I just want to access to things when I want to use them

P & G's average rate of growth by decade

Image via Wikipedia

“…No matter what you own or are doing in life, without people to share it with, it means nothing.”


“…I’ve grown up at the beginning of the social networking phenomenon, it has just begun. ??I was a freshman in college when Facebook launched for real. ??I am not, nor have I ever been worried about my privacy online. There are basic things I do not to give myself a bad name online, but it’s not rocket science. I use Groupon and a bunch of the other social buying sites. I’ve used CouchSurfers to experience foreign countries through the eyes of real people instead of staying in hotels. I used Craigslist to find my apartment and all my furniture. If I want to know something I ask Wikipedia (the crowd). I’ve been moving many of the things I did own into the cloud. ??My music, videos, documents, I am a paperless person. I don’t really own these things anymore, I share a piece of them through services like NetFlix and Rhapsody, and free sites like Pandora, Grooveshark, Hulu, Boxee, etc…”


“…My generation has a different view on sharing, ownership, and privacy than those before us.”
This is one more time a vibrant testimony of the monumental shift that is taking place on this earth now.??
Leigh Drogen, author of this post, adds a little example of how gaining customer giving them for free your experience as a proof of your engagement.

I immediatly connect Leigh Drogen’s thoughts with the resumé of Tom Osenton‘s 2004 book “THE DEATH OF DEMAND: FINDING GROWTH IN A SATURATED GLOBAL ECONOMYin Wikipedia.

“…Unless new innovation delivers “accretive” consumption, and/or an accretive appreciation in price, then the U.S. economy will likely grow at about the rate of population growth over the near term – approximately 1 percent.”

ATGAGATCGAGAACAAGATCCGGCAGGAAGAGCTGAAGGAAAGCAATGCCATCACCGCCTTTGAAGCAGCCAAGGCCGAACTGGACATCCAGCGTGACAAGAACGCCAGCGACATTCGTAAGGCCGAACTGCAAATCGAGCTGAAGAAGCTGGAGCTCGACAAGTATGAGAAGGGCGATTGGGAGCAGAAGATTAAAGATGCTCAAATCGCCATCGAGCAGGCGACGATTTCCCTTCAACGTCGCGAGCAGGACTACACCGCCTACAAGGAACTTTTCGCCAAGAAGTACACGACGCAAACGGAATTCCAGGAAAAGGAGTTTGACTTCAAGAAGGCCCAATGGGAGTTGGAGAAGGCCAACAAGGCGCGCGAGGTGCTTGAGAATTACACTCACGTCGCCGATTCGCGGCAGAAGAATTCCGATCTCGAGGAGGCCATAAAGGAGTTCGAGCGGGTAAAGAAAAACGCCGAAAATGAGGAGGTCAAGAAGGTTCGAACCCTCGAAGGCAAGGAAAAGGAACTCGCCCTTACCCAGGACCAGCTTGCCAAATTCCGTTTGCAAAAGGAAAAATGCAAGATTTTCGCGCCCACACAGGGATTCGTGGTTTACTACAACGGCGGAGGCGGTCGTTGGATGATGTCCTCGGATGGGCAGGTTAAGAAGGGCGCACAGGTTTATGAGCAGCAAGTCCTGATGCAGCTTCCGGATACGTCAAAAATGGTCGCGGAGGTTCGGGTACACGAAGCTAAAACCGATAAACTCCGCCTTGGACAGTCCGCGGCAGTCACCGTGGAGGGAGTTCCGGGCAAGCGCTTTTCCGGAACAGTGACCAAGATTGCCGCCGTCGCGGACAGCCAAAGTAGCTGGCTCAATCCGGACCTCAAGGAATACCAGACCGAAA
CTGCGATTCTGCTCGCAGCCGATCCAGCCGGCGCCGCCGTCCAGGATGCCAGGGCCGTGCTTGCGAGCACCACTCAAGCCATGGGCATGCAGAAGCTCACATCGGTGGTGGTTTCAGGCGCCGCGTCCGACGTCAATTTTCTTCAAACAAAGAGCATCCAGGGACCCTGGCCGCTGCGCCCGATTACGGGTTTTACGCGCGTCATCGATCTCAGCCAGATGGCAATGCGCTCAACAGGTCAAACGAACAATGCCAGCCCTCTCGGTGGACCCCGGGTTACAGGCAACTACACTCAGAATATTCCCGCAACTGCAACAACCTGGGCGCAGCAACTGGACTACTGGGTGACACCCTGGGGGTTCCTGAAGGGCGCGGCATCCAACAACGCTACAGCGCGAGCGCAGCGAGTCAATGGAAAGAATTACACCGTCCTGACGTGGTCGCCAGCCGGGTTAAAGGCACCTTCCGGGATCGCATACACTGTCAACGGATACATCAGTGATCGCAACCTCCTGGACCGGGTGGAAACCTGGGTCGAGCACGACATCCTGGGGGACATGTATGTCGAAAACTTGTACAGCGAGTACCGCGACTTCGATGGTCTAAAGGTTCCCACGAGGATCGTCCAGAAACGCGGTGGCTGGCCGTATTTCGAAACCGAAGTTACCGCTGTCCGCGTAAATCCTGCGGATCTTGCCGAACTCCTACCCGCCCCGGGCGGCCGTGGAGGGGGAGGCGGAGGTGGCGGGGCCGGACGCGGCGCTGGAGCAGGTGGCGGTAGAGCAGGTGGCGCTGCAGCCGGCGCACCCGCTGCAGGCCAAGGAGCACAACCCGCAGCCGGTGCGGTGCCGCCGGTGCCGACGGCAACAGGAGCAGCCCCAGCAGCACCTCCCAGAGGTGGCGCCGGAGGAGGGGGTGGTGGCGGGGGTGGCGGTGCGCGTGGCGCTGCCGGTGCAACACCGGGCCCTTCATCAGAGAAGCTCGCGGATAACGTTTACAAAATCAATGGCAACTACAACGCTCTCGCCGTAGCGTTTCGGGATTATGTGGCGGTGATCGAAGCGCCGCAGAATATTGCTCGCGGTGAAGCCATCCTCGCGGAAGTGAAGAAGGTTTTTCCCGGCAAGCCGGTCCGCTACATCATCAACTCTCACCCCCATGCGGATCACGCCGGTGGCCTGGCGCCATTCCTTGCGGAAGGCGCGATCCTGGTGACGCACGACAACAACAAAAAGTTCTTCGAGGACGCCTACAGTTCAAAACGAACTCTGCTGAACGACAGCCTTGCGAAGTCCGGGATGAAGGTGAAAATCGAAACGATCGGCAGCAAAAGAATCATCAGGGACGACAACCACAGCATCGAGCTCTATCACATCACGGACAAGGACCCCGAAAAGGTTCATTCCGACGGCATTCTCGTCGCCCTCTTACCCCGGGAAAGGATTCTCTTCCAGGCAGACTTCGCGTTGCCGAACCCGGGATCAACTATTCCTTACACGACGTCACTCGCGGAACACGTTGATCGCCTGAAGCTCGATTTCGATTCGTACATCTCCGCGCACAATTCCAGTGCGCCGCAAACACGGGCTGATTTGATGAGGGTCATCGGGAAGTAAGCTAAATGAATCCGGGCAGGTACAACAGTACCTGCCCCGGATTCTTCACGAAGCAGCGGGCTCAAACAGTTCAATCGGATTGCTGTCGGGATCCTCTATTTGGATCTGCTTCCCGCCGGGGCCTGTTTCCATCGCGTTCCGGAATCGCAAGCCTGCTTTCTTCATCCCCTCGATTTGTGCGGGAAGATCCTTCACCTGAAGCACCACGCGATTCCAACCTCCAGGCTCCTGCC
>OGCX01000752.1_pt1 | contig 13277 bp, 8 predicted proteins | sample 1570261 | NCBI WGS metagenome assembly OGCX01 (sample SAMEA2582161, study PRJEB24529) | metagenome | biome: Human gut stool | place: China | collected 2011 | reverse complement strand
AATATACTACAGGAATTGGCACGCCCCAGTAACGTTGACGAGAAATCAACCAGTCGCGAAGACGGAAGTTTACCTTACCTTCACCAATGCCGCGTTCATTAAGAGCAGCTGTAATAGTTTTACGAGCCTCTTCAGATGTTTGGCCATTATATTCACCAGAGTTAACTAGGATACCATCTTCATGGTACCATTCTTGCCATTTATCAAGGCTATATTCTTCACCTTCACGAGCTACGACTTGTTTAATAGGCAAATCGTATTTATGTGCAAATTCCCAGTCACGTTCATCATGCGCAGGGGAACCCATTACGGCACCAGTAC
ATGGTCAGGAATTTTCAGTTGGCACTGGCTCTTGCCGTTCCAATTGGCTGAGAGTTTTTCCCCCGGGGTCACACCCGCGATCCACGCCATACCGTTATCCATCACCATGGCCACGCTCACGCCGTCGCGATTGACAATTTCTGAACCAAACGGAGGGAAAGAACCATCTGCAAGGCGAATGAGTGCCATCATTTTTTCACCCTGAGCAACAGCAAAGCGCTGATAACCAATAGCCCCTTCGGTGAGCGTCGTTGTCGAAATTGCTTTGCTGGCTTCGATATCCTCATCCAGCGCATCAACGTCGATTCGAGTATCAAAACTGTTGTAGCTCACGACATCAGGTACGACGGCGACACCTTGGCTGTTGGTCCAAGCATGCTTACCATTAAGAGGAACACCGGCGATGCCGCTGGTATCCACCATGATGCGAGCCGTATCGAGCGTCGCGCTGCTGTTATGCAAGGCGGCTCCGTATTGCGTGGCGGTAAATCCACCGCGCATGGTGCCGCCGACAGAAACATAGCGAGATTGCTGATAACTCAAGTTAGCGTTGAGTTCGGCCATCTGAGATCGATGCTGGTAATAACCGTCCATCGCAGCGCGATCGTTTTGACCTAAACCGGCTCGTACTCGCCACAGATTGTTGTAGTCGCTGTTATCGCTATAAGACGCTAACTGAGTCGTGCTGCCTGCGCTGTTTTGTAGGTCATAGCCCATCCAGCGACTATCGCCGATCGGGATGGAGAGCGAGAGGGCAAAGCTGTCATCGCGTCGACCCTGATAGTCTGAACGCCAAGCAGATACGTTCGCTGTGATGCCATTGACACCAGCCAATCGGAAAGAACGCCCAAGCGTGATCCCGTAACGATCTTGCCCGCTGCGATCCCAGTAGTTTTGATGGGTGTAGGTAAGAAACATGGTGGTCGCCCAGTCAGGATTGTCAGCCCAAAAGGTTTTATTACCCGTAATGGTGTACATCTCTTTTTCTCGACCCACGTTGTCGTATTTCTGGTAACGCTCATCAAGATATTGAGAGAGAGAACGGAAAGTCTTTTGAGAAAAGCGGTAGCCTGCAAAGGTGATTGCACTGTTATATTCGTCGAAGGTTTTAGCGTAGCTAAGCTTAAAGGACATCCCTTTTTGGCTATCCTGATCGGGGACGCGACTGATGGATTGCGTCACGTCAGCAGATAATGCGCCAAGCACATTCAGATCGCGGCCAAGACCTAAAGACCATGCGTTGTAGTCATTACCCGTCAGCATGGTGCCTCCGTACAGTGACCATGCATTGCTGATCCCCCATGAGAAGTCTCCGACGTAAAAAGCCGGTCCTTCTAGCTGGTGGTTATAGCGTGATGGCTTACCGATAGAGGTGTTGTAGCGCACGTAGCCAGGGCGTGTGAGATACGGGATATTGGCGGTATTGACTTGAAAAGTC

In Europe, economies are not pulled by internal consumption. We are even more dependent on innovation.
Is collaborative consumption put new life in the business cycle known as “Innovation Saturation“?
Is “social capital” the new motor of economy?

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Isabelle,Collaborative consumption is an example of a logical, sensible and on-trend direction for consumers everywhere. But for traditional businesses and economies that have been built on selling more new cars, furniture, bicycles, etc. it completely disrupts the current model by:1. Moving the transaction off the conventional grid;2. Greatly lengthening conventional sales cycles (auto industry)An example is the profound growth of used car sales in the U.S. in recent years which now total more than 4 times that of new car sales (45+ million versus 11+ million). Collaborative consumption is a good thing – just not for those who keep score using archaic means of productivity and growth. Growth needs to be completely redefined in an economy that has pushed the boundaries of consumption to saturation and beyond (new cars sales in the U.S. in 2000 topped 17.8 million – a number unlikely to be reached again in our lifetimes). We have grown up thinking that more is better – and worse that it is always possible. It is not.

Hi Tom,Thx for commenting. I agree completly with you that our "western economic model" of consumption is moving (hard time for industries in Europe :/ ) to a "added-value economic model", in which western companies would grow if they create added-value according to the consumers’ needs or wishes. Collaborative consumption is a way of "adding value" in the market, offering innovative services to absorb the over-production of goods.My comment (and maybe yours) is only applying in western countries. We must not forget that "more is better" for 80% of the population of our planet.

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